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Can You Report Elder Abuse Anonymously?

Yes, most states allow people to remain anonymous when reporting elder abuse to Adult Protective Services and emergency services. Even if you cannot file an anonymous report, states may offer protections for reporting abuse.

Did You Know

As many as 5 million older adults are abused in the U.S. each year, according to the National Council on Aging.

It is crucial that witnesses report abuse immediately, as failing to report elder abuse can have serious, life-threatening consequences. Learn more about reporting elder abuse anonymously below.

Why Might Someone Want To Report Elder Abuse Anonymously?

There are plenty of reasons why someone might want to report elder abuse anonymously.

Some of these reasons include the following.

Fear of Retaliation

People who report elder abuse might be afraid of abusers or others punishing them for speaking out. There have been cases of abusers who have reacted with violence after being reported to law enforcement officials.

Within nursing homes, many residents do not speak out about nursing home abuse as they may be afraid that the staff will isolate or threaten them.

Professional Reasons

A nursing home or medical facility employee may want to stay anonymous because going public could put their job at risk.

However, many states have “whistleblower protection” laws, which safeguard individuals who report abuse, and provide resources and support against potential retaliation, whether the report is made anonymously or not.

Reduce Embarrassment

Those suffering from elder abuse and neglect may feel ashamed, making it difficult for them to talk about it. Family members or caregivers may also want to stay out of the public eye.

These feelings may cause an individual to not want to report at all. Reporting anonymously might help alleviate this issue.

Where Can You Report Elder Abuse Anonymously?

If you want to report anonymously, check with your state’s related laws to make sure that option is available to you first. A local law enforcement office also may be able to tell you if you are able to report anonymously.

You can report elder abuse anonymously in many ways, including:

  • In person: Certain advocacy agencies allow in-person reporting. Check with local agencies to see if you can report in person.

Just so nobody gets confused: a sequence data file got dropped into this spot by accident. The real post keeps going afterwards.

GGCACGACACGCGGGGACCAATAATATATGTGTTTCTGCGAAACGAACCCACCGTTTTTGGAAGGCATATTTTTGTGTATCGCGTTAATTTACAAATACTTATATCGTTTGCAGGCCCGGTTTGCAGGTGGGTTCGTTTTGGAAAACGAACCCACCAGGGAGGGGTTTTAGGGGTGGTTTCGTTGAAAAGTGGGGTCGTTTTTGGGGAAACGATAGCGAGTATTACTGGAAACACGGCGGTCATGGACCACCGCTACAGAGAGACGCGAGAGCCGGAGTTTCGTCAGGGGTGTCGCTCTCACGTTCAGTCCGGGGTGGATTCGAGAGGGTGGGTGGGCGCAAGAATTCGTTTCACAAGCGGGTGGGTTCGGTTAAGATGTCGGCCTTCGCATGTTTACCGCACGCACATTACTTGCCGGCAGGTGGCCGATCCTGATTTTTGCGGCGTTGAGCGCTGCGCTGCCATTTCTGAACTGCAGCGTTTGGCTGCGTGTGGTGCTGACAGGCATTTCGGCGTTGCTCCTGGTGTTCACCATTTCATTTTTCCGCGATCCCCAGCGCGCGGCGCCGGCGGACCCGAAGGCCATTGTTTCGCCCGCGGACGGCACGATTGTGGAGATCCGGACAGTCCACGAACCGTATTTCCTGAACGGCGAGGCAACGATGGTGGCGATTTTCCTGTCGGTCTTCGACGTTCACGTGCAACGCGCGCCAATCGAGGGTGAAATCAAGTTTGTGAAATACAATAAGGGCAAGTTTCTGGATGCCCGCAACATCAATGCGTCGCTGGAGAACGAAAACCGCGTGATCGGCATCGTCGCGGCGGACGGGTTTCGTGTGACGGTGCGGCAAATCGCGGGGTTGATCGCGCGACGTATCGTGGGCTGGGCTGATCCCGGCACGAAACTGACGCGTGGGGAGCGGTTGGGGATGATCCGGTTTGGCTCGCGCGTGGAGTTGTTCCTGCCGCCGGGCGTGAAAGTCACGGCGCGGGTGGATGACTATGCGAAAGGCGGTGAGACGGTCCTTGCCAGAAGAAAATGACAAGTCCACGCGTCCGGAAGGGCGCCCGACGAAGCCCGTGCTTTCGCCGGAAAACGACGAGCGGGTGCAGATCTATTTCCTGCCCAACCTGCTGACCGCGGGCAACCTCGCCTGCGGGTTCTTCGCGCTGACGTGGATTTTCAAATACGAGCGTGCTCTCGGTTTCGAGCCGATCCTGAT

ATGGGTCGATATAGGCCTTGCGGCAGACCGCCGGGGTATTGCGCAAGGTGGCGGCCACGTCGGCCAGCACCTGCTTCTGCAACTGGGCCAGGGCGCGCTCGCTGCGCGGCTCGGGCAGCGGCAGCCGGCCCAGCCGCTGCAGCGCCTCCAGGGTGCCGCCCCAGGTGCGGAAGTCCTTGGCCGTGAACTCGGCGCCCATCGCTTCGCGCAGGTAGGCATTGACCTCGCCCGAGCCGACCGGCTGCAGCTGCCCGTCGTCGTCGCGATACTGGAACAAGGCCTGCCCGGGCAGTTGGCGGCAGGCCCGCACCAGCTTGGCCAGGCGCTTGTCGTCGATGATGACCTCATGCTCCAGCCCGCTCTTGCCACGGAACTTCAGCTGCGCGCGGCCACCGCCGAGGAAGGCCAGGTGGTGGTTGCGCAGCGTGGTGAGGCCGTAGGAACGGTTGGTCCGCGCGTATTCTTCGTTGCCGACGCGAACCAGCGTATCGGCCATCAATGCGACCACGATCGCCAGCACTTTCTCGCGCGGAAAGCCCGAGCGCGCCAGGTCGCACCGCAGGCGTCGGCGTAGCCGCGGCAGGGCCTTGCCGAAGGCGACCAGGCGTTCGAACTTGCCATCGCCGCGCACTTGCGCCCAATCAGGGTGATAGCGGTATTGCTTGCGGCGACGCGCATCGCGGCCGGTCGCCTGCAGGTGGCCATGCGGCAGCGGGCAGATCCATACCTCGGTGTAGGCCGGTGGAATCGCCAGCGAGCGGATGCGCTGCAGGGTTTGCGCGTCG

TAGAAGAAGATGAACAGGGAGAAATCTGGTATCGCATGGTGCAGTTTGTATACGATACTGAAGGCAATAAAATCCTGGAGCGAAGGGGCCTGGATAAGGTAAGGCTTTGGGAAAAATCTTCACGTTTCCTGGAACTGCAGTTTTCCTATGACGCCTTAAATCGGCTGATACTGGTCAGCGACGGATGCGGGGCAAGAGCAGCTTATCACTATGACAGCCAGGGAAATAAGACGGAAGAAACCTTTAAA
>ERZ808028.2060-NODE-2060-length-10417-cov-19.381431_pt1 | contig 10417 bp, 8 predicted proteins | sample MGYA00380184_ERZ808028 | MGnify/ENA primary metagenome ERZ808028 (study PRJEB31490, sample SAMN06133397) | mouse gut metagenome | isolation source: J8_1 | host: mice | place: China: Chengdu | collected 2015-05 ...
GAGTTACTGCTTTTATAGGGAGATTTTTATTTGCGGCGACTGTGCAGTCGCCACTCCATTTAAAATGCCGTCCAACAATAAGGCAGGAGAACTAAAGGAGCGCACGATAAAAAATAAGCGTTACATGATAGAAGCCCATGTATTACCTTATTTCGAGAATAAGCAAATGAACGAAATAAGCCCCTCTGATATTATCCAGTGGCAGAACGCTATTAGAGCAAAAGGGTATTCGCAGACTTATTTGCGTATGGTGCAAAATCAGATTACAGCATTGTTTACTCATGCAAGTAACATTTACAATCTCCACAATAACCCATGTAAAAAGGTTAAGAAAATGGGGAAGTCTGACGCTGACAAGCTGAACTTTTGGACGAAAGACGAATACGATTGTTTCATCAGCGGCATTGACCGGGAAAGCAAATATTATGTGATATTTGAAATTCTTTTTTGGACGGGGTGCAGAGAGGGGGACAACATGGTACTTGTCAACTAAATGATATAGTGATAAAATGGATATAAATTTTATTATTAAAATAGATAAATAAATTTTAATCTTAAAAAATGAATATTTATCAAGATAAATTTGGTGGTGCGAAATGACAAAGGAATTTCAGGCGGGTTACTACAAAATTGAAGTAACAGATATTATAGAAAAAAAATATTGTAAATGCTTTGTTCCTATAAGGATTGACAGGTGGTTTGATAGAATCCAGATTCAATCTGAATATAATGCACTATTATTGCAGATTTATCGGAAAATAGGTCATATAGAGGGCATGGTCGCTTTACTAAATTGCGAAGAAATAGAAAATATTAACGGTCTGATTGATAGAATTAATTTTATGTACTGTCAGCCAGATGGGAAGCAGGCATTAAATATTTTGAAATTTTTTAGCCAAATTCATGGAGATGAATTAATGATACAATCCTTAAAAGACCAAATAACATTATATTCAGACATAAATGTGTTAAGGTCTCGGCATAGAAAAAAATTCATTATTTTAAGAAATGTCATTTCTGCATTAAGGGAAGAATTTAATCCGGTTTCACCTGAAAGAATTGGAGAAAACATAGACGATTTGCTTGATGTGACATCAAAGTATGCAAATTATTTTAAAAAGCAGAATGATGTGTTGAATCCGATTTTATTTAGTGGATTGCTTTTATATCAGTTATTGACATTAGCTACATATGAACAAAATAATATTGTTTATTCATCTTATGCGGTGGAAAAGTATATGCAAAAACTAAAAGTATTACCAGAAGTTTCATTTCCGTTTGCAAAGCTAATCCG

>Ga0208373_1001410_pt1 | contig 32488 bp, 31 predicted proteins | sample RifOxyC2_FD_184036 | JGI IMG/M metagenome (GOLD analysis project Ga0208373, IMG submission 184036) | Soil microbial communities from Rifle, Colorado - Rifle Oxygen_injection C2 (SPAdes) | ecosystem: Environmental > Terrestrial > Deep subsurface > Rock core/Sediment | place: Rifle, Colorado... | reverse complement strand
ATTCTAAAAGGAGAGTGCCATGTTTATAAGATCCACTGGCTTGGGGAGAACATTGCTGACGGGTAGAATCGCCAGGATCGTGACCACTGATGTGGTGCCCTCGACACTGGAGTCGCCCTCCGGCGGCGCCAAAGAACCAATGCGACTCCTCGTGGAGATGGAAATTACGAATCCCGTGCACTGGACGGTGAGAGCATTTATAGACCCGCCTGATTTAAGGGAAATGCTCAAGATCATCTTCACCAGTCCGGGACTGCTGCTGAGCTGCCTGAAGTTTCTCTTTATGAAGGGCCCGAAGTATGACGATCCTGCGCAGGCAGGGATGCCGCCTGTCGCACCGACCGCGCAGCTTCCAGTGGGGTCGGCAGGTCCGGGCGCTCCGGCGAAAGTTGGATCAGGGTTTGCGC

• Online: Some law enforcement agencies allow you to submit online tips, which can be sent anonymously and assessed for credibility before being investigated.
  • Over the phone: You can often report anonymously over the phone to Adult Protective Services (APS) or other law enforcement agencies who can investigate your claim.

If your loved one experienced abuse, reporting to law enforcement and other advocacy agencies may not feel like enough. The Nursing Home Abuse Center may be able to connect you with legal options. Contact us now to see how we can help.

When Can You Report Elder Abuse Anonymously?

If a loved one is suffering from elder abuse, you should report it immediately. If they live in a long-term care or assisted living facility, you will likely have several options for reporting nursing home abuse.

The sooner you report elder abuse, the faster protective action can be taken for those suffering. You may or may not be able to anonymously file a report, but taking the first step to report suspected elder abuse may prevent serious injury or illness.

You could also be saving someone’s life and preventing an abuser from continuing their behavior.

Learn More About Elder Abuse And How To Report It

Reporting suspected elder abuse isn’t easy. If you need help, you can contact an advocacy agency, like a nursing home ombudsman, or local law enforcement for help in taking the next steps.

If your loved one has suffered from abuse and you want to seek other avenues of justice, the Nursing Home Abuse Center may be able to help.

Contact us at (855) 264-6310 for a free case review to see if you may be eligible to access financial compensation through a lawsuit.

Nursing Home Abuse Support Team

The Nursing Home Abuse Center (NHAC) was founded to bring justice to those affected by nursing home and elder abuse. Our mission is to educate and empower victims of abuse and their families to take a stand against this unlawful mistreatment. We work to return dignity back to those who have been broken down by nursing home abuse and neglect.